cover image The Red Menace: How Lipstick Changed the Face of American History

The Red Menace: How Lipstick Changed the Face of American History

Ilise S. Carter. Prometheus, $28.95 (216p) ISBN 978-1-63388-710-7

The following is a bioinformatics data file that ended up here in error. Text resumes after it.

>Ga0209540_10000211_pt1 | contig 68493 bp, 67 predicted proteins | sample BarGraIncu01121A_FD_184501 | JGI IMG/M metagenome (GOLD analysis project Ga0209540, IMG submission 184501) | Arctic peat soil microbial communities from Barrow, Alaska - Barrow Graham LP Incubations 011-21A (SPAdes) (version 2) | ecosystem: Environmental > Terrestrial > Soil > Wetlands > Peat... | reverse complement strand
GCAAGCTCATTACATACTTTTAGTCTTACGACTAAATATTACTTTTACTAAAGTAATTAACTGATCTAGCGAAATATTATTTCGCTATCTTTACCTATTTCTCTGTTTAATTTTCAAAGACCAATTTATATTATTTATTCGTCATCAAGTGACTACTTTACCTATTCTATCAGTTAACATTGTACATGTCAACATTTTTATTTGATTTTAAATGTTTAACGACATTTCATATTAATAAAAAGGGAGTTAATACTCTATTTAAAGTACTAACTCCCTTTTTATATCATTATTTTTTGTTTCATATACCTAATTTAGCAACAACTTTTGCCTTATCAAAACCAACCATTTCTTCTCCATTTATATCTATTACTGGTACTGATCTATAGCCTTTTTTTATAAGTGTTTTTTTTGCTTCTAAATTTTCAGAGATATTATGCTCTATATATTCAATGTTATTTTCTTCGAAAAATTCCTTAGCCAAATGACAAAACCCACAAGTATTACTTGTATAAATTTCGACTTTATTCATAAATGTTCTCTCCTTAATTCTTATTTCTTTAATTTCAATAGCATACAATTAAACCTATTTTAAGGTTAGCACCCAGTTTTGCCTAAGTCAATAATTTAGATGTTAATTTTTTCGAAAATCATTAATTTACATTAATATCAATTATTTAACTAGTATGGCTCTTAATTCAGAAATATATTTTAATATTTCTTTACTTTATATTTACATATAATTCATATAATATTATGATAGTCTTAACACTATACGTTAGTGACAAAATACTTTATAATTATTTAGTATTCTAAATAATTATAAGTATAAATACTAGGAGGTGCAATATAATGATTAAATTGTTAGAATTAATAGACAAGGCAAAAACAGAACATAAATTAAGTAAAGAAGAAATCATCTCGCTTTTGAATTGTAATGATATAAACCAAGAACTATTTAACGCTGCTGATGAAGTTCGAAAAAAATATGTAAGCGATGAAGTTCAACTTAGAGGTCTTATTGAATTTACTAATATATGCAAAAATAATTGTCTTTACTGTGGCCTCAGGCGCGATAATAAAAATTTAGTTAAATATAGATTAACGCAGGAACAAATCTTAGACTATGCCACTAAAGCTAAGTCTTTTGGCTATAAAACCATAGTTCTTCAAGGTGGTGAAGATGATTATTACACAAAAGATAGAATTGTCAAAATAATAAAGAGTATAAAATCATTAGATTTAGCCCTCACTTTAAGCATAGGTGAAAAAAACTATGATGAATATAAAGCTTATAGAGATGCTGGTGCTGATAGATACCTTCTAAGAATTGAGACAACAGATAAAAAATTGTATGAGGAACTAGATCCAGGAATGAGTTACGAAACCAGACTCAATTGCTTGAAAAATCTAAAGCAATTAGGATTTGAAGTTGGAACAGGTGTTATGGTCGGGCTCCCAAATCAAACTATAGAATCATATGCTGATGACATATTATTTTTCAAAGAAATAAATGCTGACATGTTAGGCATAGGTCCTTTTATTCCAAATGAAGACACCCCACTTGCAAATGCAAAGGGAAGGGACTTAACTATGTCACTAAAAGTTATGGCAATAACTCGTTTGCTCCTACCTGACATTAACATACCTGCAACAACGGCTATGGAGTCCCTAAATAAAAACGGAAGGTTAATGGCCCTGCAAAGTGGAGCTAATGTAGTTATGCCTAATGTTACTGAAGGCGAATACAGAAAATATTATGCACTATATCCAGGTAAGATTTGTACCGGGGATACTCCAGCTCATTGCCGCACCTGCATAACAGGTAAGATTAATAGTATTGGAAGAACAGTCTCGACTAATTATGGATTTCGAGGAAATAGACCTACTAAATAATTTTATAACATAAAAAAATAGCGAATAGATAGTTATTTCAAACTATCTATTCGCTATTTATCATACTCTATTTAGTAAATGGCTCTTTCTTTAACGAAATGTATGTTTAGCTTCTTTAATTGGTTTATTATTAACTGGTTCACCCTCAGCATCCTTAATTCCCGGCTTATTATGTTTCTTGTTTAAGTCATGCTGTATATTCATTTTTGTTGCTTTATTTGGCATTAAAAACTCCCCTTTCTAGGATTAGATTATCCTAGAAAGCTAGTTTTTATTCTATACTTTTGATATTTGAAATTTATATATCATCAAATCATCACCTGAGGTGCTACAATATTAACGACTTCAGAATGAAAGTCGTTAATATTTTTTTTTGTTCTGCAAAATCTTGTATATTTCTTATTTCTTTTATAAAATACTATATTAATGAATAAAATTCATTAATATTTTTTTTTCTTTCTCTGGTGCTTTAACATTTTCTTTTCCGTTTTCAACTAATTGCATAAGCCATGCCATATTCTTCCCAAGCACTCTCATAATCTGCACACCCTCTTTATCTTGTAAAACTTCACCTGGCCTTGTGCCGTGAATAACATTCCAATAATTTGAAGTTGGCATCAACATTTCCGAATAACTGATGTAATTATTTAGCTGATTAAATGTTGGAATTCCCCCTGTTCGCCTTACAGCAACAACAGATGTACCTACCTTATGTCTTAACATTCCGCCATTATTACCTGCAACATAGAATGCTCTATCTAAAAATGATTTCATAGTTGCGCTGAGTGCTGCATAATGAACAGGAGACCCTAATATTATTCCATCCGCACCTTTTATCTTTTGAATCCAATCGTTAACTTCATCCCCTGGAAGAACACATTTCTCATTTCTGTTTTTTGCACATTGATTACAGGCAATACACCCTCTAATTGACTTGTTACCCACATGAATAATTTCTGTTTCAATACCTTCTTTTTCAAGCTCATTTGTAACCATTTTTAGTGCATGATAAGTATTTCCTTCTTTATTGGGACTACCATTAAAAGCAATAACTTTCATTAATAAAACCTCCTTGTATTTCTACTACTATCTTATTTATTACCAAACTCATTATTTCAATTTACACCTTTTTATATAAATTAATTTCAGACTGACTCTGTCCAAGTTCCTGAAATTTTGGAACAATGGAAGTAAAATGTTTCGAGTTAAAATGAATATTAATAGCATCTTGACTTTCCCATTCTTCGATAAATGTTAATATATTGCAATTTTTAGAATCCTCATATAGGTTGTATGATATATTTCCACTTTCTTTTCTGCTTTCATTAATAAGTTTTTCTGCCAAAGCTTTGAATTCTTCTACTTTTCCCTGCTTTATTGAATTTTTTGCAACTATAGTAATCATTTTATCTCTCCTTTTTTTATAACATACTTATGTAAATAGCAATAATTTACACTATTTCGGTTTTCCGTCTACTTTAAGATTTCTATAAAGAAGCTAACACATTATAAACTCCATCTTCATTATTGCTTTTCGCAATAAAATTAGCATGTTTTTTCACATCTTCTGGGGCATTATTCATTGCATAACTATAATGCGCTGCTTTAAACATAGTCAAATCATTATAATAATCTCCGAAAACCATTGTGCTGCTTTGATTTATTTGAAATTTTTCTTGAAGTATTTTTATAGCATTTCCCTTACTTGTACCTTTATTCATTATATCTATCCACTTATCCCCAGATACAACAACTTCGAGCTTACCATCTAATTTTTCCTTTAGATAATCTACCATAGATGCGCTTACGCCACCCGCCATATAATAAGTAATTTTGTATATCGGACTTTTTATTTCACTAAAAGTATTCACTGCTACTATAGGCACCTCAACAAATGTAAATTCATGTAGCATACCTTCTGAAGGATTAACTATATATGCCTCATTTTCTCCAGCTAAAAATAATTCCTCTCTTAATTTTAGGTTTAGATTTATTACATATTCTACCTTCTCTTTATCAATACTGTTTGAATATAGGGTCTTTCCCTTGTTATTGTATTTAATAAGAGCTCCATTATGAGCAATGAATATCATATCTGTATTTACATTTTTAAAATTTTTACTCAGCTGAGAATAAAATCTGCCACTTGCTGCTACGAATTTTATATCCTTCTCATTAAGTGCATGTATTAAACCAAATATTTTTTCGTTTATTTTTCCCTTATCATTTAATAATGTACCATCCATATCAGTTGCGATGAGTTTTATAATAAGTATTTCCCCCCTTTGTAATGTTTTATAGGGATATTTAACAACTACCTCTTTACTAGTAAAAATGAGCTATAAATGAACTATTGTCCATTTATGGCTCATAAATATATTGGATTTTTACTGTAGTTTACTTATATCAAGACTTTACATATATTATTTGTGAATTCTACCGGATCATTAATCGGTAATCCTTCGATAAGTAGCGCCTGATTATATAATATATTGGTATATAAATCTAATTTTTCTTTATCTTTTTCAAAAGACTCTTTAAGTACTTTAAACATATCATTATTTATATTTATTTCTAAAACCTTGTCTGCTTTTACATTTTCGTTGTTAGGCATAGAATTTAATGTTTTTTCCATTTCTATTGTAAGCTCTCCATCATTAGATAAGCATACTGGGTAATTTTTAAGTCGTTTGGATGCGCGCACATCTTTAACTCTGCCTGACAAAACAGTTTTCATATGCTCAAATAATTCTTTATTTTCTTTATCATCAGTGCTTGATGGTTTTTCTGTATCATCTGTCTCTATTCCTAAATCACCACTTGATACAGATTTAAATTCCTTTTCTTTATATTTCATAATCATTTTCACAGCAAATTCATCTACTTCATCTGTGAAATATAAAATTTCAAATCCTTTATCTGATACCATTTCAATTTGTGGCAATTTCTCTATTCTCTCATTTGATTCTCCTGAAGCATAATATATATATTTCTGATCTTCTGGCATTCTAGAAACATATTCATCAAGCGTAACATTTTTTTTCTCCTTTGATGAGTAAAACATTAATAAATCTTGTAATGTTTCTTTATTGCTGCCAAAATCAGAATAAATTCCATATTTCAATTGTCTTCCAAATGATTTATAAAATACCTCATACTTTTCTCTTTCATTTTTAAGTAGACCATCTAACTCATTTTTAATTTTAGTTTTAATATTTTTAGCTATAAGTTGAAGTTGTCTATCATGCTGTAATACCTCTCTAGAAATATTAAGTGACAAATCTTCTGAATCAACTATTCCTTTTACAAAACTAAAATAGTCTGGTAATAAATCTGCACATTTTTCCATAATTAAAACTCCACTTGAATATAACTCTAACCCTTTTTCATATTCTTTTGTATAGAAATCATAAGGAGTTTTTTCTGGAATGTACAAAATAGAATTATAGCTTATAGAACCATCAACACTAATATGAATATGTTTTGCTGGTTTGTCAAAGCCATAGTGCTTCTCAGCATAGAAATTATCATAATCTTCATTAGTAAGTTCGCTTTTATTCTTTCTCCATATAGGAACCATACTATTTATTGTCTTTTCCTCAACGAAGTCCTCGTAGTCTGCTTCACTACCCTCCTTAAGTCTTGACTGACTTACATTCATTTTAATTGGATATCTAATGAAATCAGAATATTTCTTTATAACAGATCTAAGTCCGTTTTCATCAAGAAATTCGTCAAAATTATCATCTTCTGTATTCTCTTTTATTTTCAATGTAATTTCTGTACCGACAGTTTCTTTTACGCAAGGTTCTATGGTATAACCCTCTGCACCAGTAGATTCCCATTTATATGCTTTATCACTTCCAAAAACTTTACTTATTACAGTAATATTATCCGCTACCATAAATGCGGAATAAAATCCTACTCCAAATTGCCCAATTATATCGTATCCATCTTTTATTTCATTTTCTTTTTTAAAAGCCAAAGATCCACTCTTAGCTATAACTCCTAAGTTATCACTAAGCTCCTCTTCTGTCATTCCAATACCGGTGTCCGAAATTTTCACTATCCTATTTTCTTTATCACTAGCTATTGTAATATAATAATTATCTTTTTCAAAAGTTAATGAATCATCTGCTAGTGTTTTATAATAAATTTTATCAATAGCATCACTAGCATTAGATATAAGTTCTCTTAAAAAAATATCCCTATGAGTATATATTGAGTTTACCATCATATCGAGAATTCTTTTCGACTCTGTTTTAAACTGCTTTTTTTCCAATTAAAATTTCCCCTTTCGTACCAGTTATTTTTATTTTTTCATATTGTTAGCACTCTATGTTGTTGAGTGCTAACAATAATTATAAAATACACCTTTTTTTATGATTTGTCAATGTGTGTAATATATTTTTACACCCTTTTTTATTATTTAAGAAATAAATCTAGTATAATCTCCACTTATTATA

Carter, a journalist and beauty brand copywriter, debuts with a fascinating tour of lipstick trends in U.S. history. She notes that Martha Washington made her own “tinted lip balm” from lard and alkanet root, and that lip rouge went “underground” during the Victorian era, when “pallor” was in style and fashionable women “endured a makeup process known as enameling for that just-went-to-her-great-reward glow.” Prohibitionists briefly considered whether to “go to war against the scourge of makeup” after succeeding in their campaign to ban alcohol, while American cosmetic makers began to cater to the buying power of teenage “bobby soxers” when the European consumer market was slow to recover from WWII. Carter also delves into racial and gender discrimination within the makeup industry, noting that until recently, the color range of lipsticks, as well as foundations and blush, were geared toward a “porcelain” complexion. She also highlights trailblazers including Madam C.J. Walker, whose hair-care company for Black women made her one of the first self-made female millionaires in the U.S., and trans activist Marsha P. Johnson, who by some accounts helped set off the Stonewall uprising by throwing a shot glass at a barroom mirror. Full of memorable tidbits, including a decade-by-decade breakdown of the most popular lipstick shades, this colorful survey will delight history and fashion buffs alike. Illus. (Nov.)